Automotive Marketing Professional Community for Car Dealers, OEM and Suppliers
(This was a response to a TrueCar Discussion post that I felt worth showing here)
@Jason M...that statement really exemplifies the tremendous misinformation on this entire subject, and a lack of understanding of regulatory issues. Case in point...
When I was heading up a confidential entrepreneurial project for Ford Motor Company over 10 years ago, there was no state license or regulation that was directly applicable to that business model in all the states we were operating in, including California...it was just another case of regulations not keeping up with business and technology...no big deal, it happens in every industry whenever a new business is introduced, and will continue to happen forever. And in hindsight, one could argue that the program we were developing at Ford did many things that TrueCar, AutoNation Direct, Edmunds, et al did, but in one entity, so it was definitely outside the norm back then. So after much discussion with state regulators in CA, they deemed that we were technically "non-compliant," which is absolutely not the same as "illegal" or "breaking the law"...no one was arrested, charged, etc. The regulator simply ruled that we needed to do X and Y to become compliant. One item was that I needed a Used Car Dealer license, which really didn't apply to our business, and they readily admitted that, but they said we needed SOMETHING here, and that was the BEST fit available. Another requirement was signage (which used car dealers had to have), which totally didn't apply since customers would never ever come to our office because we weren't a retail store front. But since that comes with the Used Car Dealer license, we did it to meet the regulation. Simple. Business went on and we learned a TON in our project. Mission accomplished.
Likewise, TrueCar has not broken/violated any laws as you and others have erroneously stated below. Like my example above, TrueCar's business also does not fall neatly within any business licensing category in any state, and we have operated for over 3 years in plain sight, awareness, and discussions with regulators with no issues. Even in Virginia, TrueCar already changed the business model to a subscription model about a year ago when state regulators advised us that the original business model didn't comply with current regulations. So we promptly made that change to alleviate their concerns. However, they recently re-reviewed that revised model and ruled that it was technically non-compliant. So we promptly adjusted the model again to a run-of-the-mill flat-fee subscription model that everyone uses, so we were back in full-compliance. Simple. Business goes on.
We would never knowingly jeopardize a dealer's or partner's business when our success is aligned with their success...to believe that we would do so is just naive and ridiculous. Why would any business knowingly do that and jeopardize long-term success? They obviously wouldn't. I've worked in a lot of top-notch places, and the folks I work with here at TrueCar are as a whole the smartest and most driven people I've ever worked with...I'm literally inspired every day by this team. I also reiterate that I have worked very hard during my entire 20+ year career to help dealers, OEMs, and businesses succeed, and have a strong track record doing so. I have run dealerships, many of my best friends are dealers and general managers, and I would never work anywhere that hurt dealers. There is no such thing as a "race to zero" (if you understand basic economic theory, studied it in college, or read Nobel Laureate George Akerlof's paper on the auto retailing industry and the impact of asymetrical information, you'd get this), TrueCar doesn't increase a dealer's operating costs (but rather, reduces them), and transparency and upfront pricing doesn't lower CSI, but rather, improves CSI (and improves closing rates...I never lost a deal when a customer brought in an Edmunds TMV report into the showroom...you just have to know how to use it in your process.). And so on.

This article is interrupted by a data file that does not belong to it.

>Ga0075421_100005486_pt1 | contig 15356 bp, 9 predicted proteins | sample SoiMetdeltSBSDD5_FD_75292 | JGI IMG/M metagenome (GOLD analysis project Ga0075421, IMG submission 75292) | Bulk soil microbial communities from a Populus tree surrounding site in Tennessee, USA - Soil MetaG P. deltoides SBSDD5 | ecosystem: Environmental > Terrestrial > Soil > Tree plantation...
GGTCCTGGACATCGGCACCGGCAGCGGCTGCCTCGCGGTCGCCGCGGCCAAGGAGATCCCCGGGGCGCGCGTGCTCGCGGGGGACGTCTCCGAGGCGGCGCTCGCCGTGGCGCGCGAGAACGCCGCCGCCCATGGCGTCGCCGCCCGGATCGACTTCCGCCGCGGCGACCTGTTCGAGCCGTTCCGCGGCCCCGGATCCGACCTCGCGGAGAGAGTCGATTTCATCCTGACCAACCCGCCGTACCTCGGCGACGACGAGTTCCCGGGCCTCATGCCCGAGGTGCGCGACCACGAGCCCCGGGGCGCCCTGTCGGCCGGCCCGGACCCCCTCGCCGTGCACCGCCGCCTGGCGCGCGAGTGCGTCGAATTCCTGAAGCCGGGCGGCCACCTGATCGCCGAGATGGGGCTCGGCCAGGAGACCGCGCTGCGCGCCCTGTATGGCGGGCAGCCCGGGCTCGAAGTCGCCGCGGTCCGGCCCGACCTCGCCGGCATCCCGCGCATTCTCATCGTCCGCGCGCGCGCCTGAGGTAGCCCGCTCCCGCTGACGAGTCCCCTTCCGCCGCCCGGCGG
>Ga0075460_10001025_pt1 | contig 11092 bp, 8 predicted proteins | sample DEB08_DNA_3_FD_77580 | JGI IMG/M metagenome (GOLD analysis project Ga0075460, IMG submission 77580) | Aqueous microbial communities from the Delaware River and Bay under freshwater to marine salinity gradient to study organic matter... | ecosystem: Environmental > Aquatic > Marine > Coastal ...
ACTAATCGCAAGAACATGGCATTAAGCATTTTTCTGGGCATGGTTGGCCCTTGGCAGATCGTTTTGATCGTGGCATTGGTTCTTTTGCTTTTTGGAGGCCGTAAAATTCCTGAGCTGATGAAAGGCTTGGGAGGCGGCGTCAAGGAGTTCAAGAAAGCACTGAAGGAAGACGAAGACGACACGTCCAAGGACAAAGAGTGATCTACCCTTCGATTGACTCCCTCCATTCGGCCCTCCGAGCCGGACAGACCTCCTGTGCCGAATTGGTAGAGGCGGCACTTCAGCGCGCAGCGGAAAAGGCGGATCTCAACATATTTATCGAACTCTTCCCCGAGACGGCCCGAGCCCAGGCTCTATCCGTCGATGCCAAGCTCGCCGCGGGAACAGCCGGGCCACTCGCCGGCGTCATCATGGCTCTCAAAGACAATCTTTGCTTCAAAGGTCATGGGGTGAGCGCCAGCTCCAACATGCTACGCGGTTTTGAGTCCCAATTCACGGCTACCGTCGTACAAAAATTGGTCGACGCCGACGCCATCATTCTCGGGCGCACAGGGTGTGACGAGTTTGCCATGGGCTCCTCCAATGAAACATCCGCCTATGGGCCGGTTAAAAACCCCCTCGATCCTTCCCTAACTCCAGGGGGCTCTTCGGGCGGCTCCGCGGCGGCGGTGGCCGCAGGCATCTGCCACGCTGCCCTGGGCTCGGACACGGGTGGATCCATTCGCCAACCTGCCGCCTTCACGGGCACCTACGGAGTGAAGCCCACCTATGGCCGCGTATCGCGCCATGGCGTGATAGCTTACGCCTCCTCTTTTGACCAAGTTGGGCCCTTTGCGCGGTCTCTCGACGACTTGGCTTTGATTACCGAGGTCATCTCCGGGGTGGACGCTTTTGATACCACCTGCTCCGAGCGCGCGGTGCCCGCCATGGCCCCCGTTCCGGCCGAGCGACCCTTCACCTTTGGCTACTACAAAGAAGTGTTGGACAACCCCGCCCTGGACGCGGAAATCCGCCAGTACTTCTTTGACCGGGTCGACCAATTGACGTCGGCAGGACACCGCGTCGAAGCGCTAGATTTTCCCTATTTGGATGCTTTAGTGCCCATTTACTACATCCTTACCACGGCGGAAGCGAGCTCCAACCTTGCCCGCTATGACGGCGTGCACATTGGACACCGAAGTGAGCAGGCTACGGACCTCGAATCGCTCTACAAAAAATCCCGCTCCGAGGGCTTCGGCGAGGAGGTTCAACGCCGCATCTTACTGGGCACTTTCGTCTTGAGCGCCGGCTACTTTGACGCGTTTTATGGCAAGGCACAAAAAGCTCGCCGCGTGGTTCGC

However, if anyone still wants to challenge me on regulatory issues and franchise laws, as I've said many times, I'm all ears. I've signed more Sales & Service Agreement docs on the OEM and retail side, developed more pro formas, analyzed more financial statements, worked on more market studies, worked on putting dealers into business, worked on taking dealers out of business, etc. than everyone in this thread combined. I would consider myself to be an expert on the subject, so I don't wildly speculate or spin because I actually know firsthand what I'm talking about. I've said many times before, it is impossible (nor is it desirable) to eliminate all dealers through any company, be it an OEM, or TrueCar, or AutoTrader, or Costco, or anyone. To actually believe that this is either possible, or a business objective, is ignorance and fear-mongering at its best. If anyone actually believes this is possible, please explain how because I'd love to hear it. Until then, this argument should be dead forever because it's ridiculous to allege an impossibility. If anyone wants to have an intelligent discussion about this, I'm happy to do so. If you want wildly speculate about things like dealer counts, perpetuate factually incorrect and untrue statements, and/or serve up any number of conspiracy theories out there within a one-sided, biased forum, sorry, I really can't help you there because I just don't have time to waste like that.
Pay-for-performance is a key element of mutual success for TrueCar and our Certified Dealers. Ask any traditional or digital marketing company to let you pay them only if they deliver X-amount of qualified traffic or actual sales. Some (like TrueCar, direct response companies I know, etc.) will, because they are confident in their ability to move the needle...but most won't for a variety of reasons. Likewise, ask any dealer consultant or vendor if you can pay them AFTER their consultation/seminar/training/visit IF AND ONLY IF the dealership actually improves as a direct result. A vast majority won't largely because they a) aren't that good, and/or b) aren't confident they will actually help the dealer move the needle. I'm happy to consult dealers on a performance basis. If the dealership misses the mark, the dealership doesn't pay a penny. But if we hit it, then the dealership pays a premium. Simple. Next time a marketing company, a vendor, or consultant wants to do business with you, throw that contingency option out there for them and see what kind of response you get...it tells you a lot about what you will actually get out of the deal. I still have an open consulting challenge to anyone opposed to TrueCar. We'll have NADA or NCM select 6 dealerships with comparable issues and comparable opportunities, put the names in a hat, and I along with any 5 of you in this thread will draw names. We'll spend a year consulting for our respective dealers, and after that time, we'll have NADA/NCM pick the dealership with the most improvement in New, Used, F&I, Parts, and Service sales and profitability, and CSI too. Winner gets paid a premium (the "pot") for time and travel as well as having bragging rights, and the rest get no compensation whatsoever. I'm in, and am waiting for 5 folks adamantly opposed to TrueCar (or KBB, or Edmunds, or whomever) to step up to the challenge to see who REALLY knows what's best for a new car dealership's success as a whole, and how to get them there, and who doesn't. Who's with me?